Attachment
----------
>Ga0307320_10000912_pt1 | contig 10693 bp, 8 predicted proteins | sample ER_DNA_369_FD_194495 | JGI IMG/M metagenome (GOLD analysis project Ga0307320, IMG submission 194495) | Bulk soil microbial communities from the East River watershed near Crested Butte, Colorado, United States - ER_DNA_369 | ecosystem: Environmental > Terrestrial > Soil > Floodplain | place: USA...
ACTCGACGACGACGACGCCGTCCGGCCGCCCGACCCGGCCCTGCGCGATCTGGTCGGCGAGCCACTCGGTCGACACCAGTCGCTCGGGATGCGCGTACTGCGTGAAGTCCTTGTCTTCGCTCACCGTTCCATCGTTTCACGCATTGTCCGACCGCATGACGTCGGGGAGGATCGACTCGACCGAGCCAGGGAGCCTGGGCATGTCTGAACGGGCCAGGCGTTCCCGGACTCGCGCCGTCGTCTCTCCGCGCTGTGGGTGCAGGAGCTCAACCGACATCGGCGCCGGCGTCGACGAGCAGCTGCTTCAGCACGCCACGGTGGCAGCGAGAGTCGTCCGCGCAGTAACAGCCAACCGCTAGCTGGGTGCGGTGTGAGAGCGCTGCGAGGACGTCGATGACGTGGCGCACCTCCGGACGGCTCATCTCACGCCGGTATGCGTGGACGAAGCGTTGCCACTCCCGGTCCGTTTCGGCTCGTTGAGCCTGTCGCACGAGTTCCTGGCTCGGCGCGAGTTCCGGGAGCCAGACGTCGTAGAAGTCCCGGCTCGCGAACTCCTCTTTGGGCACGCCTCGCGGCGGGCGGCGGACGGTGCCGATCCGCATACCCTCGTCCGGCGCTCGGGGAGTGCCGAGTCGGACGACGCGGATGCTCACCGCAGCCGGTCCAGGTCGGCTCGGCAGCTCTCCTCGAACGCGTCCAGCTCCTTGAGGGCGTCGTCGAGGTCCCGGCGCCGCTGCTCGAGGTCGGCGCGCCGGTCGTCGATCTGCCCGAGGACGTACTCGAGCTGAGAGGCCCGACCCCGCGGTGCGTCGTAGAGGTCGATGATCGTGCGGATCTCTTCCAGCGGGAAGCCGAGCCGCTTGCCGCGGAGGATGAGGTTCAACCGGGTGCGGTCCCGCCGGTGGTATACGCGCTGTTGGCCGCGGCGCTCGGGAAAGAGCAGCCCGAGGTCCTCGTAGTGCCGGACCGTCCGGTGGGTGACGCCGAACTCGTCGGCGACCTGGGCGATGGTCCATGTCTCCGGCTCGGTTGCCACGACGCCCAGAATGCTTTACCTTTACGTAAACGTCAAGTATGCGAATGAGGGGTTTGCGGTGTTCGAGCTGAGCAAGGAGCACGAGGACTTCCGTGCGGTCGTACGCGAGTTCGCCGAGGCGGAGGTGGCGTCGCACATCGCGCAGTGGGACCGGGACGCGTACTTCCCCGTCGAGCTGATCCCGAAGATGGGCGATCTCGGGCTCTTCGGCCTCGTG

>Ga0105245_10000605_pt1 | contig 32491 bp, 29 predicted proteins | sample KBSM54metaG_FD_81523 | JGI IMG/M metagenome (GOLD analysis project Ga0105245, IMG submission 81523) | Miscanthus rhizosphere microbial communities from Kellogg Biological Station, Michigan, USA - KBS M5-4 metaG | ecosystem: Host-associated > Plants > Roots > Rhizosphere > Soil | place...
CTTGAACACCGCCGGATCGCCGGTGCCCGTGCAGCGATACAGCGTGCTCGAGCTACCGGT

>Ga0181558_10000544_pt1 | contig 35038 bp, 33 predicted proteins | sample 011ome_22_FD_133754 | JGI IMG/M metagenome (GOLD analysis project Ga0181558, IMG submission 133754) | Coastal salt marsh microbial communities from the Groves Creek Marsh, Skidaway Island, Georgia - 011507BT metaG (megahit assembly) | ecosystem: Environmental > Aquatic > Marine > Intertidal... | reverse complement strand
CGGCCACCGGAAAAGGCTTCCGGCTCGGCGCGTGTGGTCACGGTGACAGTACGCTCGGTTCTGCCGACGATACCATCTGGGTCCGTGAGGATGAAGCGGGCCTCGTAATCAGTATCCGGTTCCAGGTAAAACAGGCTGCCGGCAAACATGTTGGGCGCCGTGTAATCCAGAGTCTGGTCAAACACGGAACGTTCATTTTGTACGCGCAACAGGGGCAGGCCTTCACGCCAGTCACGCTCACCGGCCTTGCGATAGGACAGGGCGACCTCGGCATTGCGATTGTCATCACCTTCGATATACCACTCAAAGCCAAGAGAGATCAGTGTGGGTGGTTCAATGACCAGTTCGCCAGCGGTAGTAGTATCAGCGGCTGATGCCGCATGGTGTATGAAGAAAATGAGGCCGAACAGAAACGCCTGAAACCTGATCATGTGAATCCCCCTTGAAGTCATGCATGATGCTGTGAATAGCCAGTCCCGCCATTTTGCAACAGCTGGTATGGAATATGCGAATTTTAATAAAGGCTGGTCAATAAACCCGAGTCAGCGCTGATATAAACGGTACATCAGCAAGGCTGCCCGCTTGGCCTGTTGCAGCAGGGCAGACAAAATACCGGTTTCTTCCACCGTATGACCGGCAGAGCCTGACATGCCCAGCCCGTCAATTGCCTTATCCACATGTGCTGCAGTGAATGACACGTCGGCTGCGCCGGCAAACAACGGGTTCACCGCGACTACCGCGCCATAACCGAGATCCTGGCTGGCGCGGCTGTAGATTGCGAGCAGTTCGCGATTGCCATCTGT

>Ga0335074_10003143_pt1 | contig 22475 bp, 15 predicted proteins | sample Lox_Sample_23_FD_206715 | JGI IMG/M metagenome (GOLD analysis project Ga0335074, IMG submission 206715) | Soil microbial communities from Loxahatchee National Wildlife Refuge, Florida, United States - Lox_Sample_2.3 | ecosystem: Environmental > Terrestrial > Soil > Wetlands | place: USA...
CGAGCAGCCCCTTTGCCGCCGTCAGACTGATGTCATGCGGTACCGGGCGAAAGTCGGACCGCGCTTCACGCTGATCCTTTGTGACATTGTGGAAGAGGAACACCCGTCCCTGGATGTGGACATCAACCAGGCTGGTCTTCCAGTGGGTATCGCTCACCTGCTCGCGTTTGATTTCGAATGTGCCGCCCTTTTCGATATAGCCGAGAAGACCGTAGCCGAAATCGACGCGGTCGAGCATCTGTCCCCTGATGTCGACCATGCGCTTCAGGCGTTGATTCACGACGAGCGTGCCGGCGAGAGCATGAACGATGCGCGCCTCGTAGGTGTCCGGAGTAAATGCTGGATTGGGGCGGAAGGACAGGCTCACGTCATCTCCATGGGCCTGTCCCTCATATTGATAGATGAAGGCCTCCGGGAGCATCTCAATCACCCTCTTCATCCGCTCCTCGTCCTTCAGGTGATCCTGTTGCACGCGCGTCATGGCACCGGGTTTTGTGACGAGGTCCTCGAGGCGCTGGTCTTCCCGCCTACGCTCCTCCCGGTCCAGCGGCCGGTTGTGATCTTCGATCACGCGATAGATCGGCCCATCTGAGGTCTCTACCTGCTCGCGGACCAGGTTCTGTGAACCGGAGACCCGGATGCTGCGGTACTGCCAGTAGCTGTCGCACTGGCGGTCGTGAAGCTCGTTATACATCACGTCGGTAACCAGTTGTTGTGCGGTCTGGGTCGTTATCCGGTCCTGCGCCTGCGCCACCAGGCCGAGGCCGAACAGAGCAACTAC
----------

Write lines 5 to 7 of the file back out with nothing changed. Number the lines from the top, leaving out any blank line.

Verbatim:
>Ga0181558_10000544_pt1 | contig 35038 bp, 33 predicted proteins | sample 011ome_22_FD_133754 | JGI IMG/M metagenome (GOLD analysis project Ga0181558, IMG submission 133754) | Coastal salt marsh microbial communities from the Groves Creek Marsh, Skidaway Island, Georgia - 011507BT metaG (megahit assembly) | ecosystem: Environmental > Aquatic > Marine > Intertidal... | reverse complement strand
CGGCCACCGGAAAAGGCTTCCGGCTCGGCGCGTGTGGTCACGGTGACAGTACGCTCGGTTCTGCCGACGATACCATCTGGGTCCGTGAGGATGAAGCGGGCCTCGTAATCAGTATCCGGTTCCAGGTAAAACAGGCTGCCGGCAAACATGTTGGGCGCCGTGTAATCCAGAGTCTGGTCAAACACGGAACGTTCATTTTGTACGCGCAACAGGGGCAGGCCTTCACGCCAGTCACGCTCACCGGCCTTGCGATAGGACAGGGCGACCTCGGCATTGCGATTGTCATCACCTTCGATATACCACTCAAAGCCAAGAGAGATCAGTGTGGGTGGTTCAATGACCAGTTCGCCAGCGGTAGTAGTATCAGCGGCTGATGCCGCATGGTGTATGAAGAAAATGAGGCCGAACAGAAACGCCTGAAACCTGATCATGTGAATCCCCCTTGAAGTCATGCATGATGCTGTGAATAGCCAGTCCCGCCATTTTGCAACAGCTGGTATGGAATATGCGAATTTTAATAAAGGCTGGTCAATAAACCCGAGTCAGCGCTGATATAAACGGTACATCAGCAAGGCTGCCCGCTTGGCCTGTTGCAGCAGGGCAGACAAAATACCGGTTTCTTCCACCGTATGACCGGCAGAGCCTGACATGCCCAGCCCGTCAATTGCCTTATCCACATGTGCTGCAGTGAATGACACGTCGGCTGCGCCGGCAAACAACGGGTTCACCGCGACTACCGCGCCATAACCGAGATCCTGGCTGGCGCGGCTGTAGATTGCGAGCAGTTCGCGATTGCCATCTGT

>Ga0335074_10003143_pt1 | contig 22475 bp, 15 predicted proteins | sample Lox_Sample_23_FD_206715 | JGI IMG/M metagenome (GOLD analysis project Ga0335074, IMG submission 206715) | Soil microbial communities from Loxahatchee National Wildlife Refuge, Florida, United States - Lox_Sample_2.3 | ecosystem: Environmental > Terrestrial > Soil > Wetlands | place: USA...